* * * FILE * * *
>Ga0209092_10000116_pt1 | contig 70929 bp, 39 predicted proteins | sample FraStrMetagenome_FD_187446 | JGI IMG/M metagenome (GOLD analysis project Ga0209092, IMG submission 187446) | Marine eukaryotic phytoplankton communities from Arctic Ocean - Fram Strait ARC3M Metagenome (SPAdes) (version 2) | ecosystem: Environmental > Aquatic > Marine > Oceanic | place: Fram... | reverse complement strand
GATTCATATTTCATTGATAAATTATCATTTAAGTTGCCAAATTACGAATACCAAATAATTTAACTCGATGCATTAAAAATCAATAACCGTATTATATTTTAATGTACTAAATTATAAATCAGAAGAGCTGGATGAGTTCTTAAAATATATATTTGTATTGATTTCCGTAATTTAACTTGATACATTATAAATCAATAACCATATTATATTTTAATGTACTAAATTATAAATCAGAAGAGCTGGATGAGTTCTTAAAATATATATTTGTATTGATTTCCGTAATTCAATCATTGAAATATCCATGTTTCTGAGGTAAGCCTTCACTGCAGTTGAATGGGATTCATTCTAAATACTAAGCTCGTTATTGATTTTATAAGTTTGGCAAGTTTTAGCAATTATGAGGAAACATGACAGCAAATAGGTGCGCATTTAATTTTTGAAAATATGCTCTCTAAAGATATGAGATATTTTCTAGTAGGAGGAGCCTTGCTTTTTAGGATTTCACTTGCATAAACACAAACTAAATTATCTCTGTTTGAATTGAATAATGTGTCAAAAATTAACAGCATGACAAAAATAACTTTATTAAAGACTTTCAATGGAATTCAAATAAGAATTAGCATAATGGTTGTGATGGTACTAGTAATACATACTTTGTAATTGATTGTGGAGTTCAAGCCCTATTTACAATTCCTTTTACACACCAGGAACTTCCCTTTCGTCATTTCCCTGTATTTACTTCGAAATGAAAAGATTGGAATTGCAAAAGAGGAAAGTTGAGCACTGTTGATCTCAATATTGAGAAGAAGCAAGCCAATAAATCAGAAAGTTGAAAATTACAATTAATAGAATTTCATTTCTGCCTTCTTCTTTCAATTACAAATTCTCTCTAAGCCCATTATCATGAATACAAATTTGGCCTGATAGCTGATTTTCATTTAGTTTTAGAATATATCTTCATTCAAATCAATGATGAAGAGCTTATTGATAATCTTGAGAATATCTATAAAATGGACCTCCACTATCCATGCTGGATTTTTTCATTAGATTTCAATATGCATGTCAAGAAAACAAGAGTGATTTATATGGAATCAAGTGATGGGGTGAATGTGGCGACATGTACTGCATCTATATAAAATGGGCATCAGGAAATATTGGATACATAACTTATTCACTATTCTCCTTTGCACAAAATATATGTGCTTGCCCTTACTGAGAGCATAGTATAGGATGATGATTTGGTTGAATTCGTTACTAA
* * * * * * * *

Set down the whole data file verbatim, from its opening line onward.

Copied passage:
>Ga0209092_10000116_pt1 | contig 70929 bp, 39 predicted proteins | sample FraStrMetagenome_FD_187446 | JGI IMG/M metagenome (GOLD analysis project Ga0209092, IMG submission 187446) | Marine eukaryotic phytoplankton communities from Arctic Ocean - Fram Strait ARC3M Metagenome (SPAdes) (version 2) | ecosystem: Environmental > Aquatic > Marine > Oceanic | place: Fram... | reverse complement strand
GATTCATATTTCATTGATAAATTATCATTTAAGTTGCCAAATTACGAATACCAAATAATTTAACTCGATGCATTAAAAATCAATAACCGTATTATATTTTAATGTACTAAATTATAAATCAGAAGAGCTGGATGAGTTCTTAAAATATATATTTGTATTGATTTCCGTAATTTAACTTGATACATTATAAATCAATAACCATATTATATTTTAATGTACTAAATTATAAATCAGAAGAGCTGGATGAGTTCTTAAAATATATATTTGTATTGATTTCCGTAATTCAATCATTGAAATATCCATGTTTCTGAGGTAAGCCTTCACTGCAGTTGAATGGGATTCATTCTAAATACTAAGCTCGTTATTGATTTTATAAGTTTGGCAAGTTTTAGCAATTATGAGGAAACATGACAGCAAATAGGTGCGCATTTAATTTTTGAAAATATGCTCTCTAAAGATATGAGATATTTTCTAGTAGGAGGAGCCTTGCTTTTTAGGATTTCACTTGCATAAACACAAACTAAATTATCTCTGTTTGAATTGAATAATGTGTCAAAAATTAACAGCATGACAAAAATAACTTTATTAAAGACTTTCAATGGAATTCAAATAAGAATTAGCATAATGGTTGTGATGGTACTAGTAATACATACTTTGTAATTGATTGTGGAGTTCAAGCCCTATTTACAATTCCTTTTACACACCAGGAACTTCCCTTTCGTCATTTCCCTGTATTTACTTCGAAATGAAAAGATTGGAATTGCAAAAGAGGAAAGTTGAGCACTGTTGATCTCAATATTGAGAAGAAGCAAGCCAATAAATCAGAAAGTTGAAAATTACAATTAATAGAATTTCATTTCTGCCTTCTTCTTTCAATTACAAATTCTCTCTAAGCCCATTATCATGAATACAAATTTGGCCTGATAGCTGATTTTCATTTAGTTTTAGAATATATCTTCATTCAAATCAATGATGAAGAGCTTATTGATAATCTTGAGAATATCTATAAAATGGACCTCCACTATCCATGCTGGATTTTTTCATTAGATTTCAATATGCATGTCAAGAAAACAAGAGTGATTTATATGGAATCAAGTGATGGGGTGAATGTGGCGACATGTACTGCATCTATATAAAATGGGCATCAGGAAATATTGGATACATAACTTATTCACTATTCTCCTTTGCACAAAATATATGTGCTTGCCCTTACTGAGAGCATAGTATAGGATGATGATTTGGTTGAATTCGTTACTAA